Writing Through It: Depression, Anxiety, and Coping Mechanisms
We just moved. The whole house. Granted, it was only a couple of miles away. But it still sucks, it still interrupts everything, and it still makes writing just about impossible. Not that writing is always at the top of my list of things to do these days. I mean, in a perfect world it would be. But I’ve got kids and pets and family and responsibilities… and a house full of boxes. So. Many. Boxes. At this point I’m beyond the whole “write every day” thing which, when starting out, is super important. Of course. But reality? Yeah. I still don’t have a desk situation set up, so writing’s been slow (and, oddly, typing hasn’t been bothering me on the normal keyboard… I’ll pretend that isn’t weird or whatever). But it’s happening even if it’s slow. It’s 80,000 words of happening. Which is awesome. ::insert happy dance::
However, the world has been upside-down for weeks, now. We all got sick just as the move started. Just after we’d all been sick. Then the baby decided it was a perfect time to start walking. And, to save what sanity I have remaining, I also decided it was time to do something about my anxiety levels which, for the last few months, have been catastrophic. I’m not ashamed to say that I’ve gone back on antidepressants, and so far it seems to be helping a great deal. I’ve had some truly great nights of sleep, which have been at the center of my struggles, and I’m grateful.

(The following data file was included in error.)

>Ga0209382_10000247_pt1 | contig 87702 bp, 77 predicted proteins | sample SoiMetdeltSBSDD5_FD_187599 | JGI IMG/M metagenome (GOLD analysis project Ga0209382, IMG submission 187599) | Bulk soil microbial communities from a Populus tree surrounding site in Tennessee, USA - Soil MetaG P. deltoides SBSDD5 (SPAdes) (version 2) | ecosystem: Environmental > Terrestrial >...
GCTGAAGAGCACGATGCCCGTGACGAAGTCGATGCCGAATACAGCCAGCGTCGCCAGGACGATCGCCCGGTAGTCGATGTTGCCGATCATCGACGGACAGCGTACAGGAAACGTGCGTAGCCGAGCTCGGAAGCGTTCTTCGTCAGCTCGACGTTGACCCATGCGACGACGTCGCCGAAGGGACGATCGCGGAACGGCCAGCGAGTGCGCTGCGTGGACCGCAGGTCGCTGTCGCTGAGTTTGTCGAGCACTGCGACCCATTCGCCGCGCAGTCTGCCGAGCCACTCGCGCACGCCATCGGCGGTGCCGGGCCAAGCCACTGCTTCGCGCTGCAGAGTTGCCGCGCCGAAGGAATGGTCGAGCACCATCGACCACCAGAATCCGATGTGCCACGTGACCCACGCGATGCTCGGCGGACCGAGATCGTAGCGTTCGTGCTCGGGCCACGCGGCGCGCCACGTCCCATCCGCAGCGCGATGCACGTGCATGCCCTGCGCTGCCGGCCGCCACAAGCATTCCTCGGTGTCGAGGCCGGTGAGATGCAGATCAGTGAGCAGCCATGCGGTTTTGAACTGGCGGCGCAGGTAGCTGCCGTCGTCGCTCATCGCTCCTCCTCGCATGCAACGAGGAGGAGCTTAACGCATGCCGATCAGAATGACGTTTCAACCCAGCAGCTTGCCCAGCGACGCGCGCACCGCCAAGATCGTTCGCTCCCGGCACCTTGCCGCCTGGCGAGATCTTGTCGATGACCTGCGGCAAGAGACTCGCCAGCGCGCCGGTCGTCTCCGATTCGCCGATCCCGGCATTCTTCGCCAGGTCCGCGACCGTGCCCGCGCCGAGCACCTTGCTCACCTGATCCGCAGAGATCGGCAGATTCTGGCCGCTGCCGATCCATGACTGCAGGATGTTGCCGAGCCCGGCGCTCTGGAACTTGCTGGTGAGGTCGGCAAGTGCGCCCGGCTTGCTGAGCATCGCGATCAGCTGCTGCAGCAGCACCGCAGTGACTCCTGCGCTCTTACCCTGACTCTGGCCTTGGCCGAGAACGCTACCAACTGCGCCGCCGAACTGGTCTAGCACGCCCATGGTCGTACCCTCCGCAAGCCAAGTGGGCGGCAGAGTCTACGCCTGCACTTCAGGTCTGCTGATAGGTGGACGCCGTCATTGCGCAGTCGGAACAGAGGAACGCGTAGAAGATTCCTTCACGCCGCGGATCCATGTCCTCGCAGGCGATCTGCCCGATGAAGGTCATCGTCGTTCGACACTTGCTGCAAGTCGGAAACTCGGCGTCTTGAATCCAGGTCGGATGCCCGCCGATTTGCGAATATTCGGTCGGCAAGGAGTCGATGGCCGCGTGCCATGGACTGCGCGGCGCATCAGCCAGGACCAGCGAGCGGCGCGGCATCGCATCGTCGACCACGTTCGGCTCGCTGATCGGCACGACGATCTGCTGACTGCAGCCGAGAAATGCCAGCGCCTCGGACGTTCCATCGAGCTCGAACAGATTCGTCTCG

I won’t say that antidepressants make me a better writer. But they allow me to get out of the awful feedback loops brought about by anxiety. I’m not the first person to ever notice that writers suffer from depression seemingly more than non-creatives. And recently Jim C. Hines wrote a far better piece than this one on writing and depression and medication. The first time around, I had postpartum depression. While I did, indeed, have a baby about ten months ago, this instance is different. Because my relationship with my daughter couldn’t be better. To be candid, I’ve bonded with her in a way that I was never able to do with my son due to PPD. I was afraid of my own child, paralyzed by fear and rushing thoughts and anxiety when it came to my son. Zoloft mended some of that, but also left me feeling a bit distanced from the world. Eventually, I was able to cope without the medicine. I never thought I’d have to rely on it again.
But this time, it’s been something else. When I finally met with my GP, I was in tears and shaky. When I told her everything that’s been going on in my life–valid, awful, heartbreaking things–on top of the insomnia and anxiety, she agreed it was time for help. “You seem like a really good person,” she said to me. “Just take some time for yourself. It’s okay to get help.”
I’ll admit, it’s frustrating. Part of me feels annoyed that I’m on this prescription train again. I’m also annoyed that I’ve had some really hard days in spite of the medication. I want to be strong enough to power through things, but I know I can’t. Writing is my coping mechanism, but that doesn’t always work. When I can’t write because of anxiety and depression, the rest of me starts to fall apart. I remember talking to my psychiatrist when I was diagnosed with PPD and explaining, “It’s not even that I don’t have time to write. Because it’s one thing to be so busy you don’t do it. But I’m not even thinking about it. I don’t care about it any more.” Thankfully, I didn’t get to that point with the current project, but it was getting close.
Six years ago, medicine helped me focus enough to complete my second novel. Now, it’s giving me the focus to finish my seventh, and hopefully to edit my sixth. But the healing isn’t all in the chemicals. The healing is still in those pages, in the words. So, hopefully, in time, they’ll be all that I need. We’ll see.